Gov. Phil Murphy said he will not call for a statewide curfew Sunday, but he said it is something the state is considering.
“I don’t begrudge either of (the) steps,” he said. “We’re not there at a statewide level on either of those steps, but we could be. The curfew is probably, of the two, is probably the more immediate one under consideration.”
Murphy said it’s a sign of the ever-changing times.
“These are the things we have to consider,” he said. “We have no choice. Life is not as it used to be, and it may never be again. I’m not smart enough to know what it looks like five years from now, but, if I look out a month ago, it’s going to get worse before it gets better. And those steps are steps that we are going to have to consider, particularly the curfew piece of it.”
Murphy said a report he got out of Asbury Park on Saturday night — where there were still crowded bars and restaurants — made him realize additional steps may be necessary.
“A friend of mine walked into a bar/restaurant last night in Asbury Park and they were packed,” he said. “And people are on top of each other. And that’s probably, sadly, at least for the near term, scenarios that we’re not going to be able to abide by much longer because, inevitably, somebody is going to infect somebody else in a situation like that.”
As he has continually, Murphy stressed the need for calm.
“I want to reiterate the anxiety is real; we get that, without any question,” he said. “Who wouldn’t be anxious in a time where we’re going through something that none of us have been through before?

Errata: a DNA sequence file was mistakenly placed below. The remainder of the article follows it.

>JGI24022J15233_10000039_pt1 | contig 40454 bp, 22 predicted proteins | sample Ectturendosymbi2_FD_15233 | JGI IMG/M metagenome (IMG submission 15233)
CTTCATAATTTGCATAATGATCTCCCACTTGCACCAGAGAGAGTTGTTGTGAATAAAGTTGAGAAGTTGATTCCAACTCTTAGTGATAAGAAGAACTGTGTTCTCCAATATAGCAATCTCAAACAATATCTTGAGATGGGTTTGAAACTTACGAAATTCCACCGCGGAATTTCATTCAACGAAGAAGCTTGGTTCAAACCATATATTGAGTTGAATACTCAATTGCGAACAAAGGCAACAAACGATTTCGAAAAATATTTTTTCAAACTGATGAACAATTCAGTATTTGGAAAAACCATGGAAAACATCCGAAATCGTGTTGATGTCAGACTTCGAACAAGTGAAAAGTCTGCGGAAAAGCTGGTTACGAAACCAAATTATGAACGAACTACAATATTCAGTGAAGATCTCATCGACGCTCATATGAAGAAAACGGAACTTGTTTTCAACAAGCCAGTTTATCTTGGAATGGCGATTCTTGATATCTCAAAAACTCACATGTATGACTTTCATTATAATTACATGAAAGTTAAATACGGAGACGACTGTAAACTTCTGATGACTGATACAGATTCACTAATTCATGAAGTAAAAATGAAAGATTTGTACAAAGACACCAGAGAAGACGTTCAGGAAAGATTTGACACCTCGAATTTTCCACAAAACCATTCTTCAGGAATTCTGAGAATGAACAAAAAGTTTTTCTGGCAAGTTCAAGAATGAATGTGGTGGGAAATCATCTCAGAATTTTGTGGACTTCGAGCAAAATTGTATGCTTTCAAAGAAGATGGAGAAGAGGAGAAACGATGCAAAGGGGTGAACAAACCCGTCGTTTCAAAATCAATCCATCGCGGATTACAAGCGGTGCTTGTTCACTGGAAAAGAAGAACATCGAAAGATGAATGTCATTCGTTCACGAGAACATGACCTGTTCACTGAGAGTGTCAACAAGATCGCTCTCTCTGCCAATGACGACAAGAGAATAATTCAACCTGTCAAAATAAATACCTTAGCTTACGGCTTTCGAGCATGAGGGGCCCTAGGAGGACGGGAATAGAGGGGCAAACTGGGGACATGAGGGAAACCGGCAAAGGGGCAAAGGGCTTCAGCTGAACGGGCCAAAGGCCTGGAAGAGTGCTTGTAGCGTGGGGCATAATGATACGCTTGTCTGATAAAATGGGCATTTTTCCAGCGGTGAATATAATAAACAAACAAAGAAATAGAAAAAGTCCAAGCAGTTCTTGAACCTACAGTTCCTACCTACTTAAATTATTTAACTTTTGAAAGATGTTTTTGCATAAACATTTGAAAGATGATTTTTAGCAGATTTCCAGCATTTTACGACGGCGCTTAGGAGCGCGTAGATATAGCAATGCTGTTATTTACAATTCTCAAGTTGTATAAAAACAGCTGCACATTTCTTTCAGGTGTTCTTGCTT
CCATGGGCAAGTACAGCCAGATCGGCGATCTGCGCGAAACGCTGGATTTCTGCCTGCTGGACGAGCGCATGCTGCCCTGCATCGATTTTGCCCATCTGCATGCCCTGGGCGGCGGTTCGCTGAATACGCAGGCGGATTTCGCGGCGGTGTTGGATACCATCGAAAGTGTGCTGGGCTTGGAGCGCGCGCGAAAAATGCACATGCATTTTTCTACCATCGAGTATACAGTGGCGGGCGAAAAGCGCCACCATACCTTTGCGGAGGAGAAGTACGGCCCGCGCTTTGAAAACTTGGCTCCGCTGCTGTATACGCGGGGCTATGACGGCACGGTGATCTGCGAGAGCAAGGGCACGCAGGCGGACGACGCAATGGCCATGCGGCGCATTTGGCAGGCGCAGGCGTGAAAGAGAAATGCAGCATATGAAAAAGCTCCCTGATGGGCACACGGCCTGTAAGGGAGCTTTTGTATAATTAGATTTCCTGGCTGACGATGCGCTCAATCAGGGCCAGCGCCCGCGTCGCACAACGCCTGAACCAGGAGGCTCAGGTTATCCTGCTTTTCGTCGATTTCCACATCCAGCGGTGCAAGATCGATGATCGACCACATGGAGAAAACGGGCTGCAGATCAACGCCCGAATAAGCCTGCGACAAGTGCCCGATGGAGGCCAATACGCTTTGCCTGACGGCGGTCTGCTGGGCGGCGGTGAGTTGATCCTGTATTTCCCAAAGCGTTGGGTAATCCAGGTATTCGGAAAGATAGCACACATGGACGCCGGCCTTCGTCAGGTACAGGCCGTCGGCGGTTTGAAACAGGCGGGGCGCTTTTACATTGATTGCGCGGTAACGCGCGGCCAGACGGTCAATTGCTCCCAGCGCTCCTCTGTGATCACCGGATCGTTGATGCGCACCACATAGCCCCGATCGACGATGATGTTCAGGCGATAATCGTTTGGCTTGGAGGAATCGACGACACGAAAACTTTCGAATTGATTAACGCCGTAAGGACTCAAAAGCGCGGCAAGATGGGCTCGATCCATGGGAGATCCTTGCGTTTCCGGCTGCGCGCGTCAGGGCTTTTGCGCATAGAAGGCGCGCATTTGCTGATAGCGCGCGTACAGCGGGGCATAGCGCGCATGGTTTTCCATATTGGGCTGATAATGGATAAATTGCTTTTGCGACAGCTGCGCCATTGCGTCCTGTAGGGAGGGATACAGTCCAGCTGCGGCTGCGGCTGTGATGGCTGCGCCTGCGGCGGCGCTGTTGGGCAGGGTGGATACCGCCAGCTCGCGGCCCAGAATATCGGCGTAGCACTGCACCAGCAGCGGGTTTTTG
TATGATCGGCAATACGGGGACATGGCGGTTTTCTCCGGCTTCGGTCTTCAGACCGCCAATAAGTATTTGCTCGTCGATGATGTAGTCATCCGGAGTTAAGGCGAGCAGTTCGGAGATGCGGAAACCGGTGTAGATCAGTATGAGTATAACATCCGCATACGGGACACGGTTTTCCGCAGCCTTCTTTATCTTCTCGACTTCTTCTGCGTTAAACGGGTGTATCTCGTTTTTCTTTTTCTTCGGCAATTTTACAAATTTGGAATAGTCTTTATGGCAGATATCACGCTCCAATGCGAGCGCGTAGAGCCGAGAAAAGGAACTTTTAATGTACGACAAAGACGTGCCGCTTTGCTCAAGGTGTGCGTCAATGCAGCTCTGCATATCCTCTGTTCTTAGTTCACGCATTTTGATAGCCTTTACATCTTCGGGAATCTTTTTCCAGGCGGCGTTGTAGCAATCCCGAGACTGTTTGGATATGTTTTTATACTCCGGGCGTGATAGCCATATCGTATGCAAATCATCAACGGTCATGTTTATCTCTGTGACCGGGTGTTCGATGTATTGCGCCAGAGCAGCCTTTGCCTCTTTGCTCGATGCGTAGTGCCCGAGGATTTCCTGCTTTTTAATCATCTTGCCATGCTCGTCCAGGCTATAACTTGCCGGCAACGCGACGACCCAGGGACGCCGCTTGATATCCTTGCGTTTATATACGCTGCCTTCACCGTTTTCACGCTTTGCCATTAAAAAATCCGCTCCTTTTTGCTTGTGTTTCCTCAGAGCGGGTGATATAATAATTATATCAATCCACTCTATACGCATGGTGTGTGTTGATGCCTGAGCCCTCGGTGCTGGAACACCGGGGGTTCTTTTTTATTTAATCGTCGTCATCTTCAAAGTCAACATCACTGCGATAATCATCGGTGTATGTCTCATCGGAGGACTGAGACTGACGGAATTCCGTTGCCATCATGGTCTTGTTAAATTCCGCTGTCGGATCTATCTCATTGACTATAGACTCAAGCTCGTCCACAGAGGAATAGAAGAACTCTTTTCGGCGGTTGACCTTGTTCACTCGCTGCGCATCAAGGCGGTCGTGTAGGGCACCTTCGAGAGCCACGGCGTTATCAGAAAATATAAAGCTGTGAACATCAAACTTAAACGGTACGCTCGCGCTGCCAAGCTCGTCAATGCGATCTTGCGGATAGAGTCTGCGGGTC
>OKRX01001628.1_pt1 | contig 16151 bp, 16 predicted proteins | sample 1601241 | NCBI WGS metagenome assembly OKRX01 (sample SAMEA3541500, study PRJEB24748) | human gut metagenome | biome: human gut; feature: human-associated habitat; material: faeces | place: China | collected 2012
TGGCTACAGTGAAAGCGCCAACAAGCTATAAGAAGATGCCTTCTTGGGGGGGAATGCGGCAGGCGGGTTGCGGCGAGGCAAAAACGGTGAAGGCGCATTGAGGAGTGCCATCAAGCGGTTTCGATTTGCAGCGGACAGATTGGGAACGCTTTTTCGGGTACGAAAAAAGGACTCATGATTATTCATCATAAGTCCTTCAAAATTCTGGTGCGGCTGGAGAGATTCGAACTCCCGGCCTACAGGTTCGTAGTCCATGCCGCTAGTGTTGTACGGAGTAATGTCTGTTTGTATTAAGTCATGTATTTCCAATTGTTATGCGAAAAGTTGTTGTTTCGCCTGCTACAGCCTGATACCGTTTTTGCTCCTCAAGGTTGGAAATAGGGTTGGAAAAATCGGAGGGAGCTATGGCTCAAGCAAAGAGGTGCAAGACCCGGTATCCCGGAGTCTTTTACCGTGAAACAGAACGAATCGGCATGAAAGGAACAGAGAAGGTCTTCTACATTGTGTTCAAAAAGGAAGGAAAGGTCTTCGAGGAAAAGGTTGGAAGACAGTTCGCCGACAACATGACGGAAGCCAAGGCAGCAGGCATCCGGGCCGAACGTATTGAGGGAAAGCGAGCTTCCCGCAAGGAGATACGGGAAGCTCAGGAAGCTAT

“But I do want to underscore: no time to panic. Let’s be smart about what we do, let’s be proactive, let’s get out of this, let’s be smart about it and not be panicking about it. That’s the balance that we have to strike and, assuming we all do our part, we will get there.”
Murphy touched on some other topics during the approximately 10-minute call:
- On more testing in the state:
“The good news, the folks who both collect the swabs and the folks who do the tests, the population of groups that do those are growing by the day,” he said. “And that’s a good thing.
“And the particular good news, on the testing side, the high-speed testers, which are private sectors players, folks like LabCorp and Quest Diagnostics, they can do hundreds if not thousands a day. We suffer a little bit in the data — and understanding real time who the folks are who test positive, negative or inconclusively, when it’s done by the private sector as opposed to when it’s done by our own Department of Health — but, frankly, that’s a price we’ll pay right now because we can much more rapidly and much more broadly test folks.
“So (the state of testing is) decent, not where it needs to be, but literally by the end of this week we’ll be in a different and better place and I think I’ll be able to say that at the end of each successive week coming up.”
- On meeting the needs of the underserved/homeless:
“Like most things in society, when something like this happens, the folks who get impacted the most are the ones who inevitably — for one reason or another — have been up against it already.
“When you talk about closing schools, it’s very intoxicating to just flip the switch, until you realize we have 210,000 kids in New Jersey who rely on their school for their only good, solid meal of the day. We get 259,000 kids who don’t have a device in their home. Where you get day care situations, single moms — who, in many cases are health care workers, doubling up the challenge. And the homeless population is right up there.
“I like (the) idea of porta-potties. We already were on the journey of providing for the homeless community, but they are going to be doubly whacked by something like this.”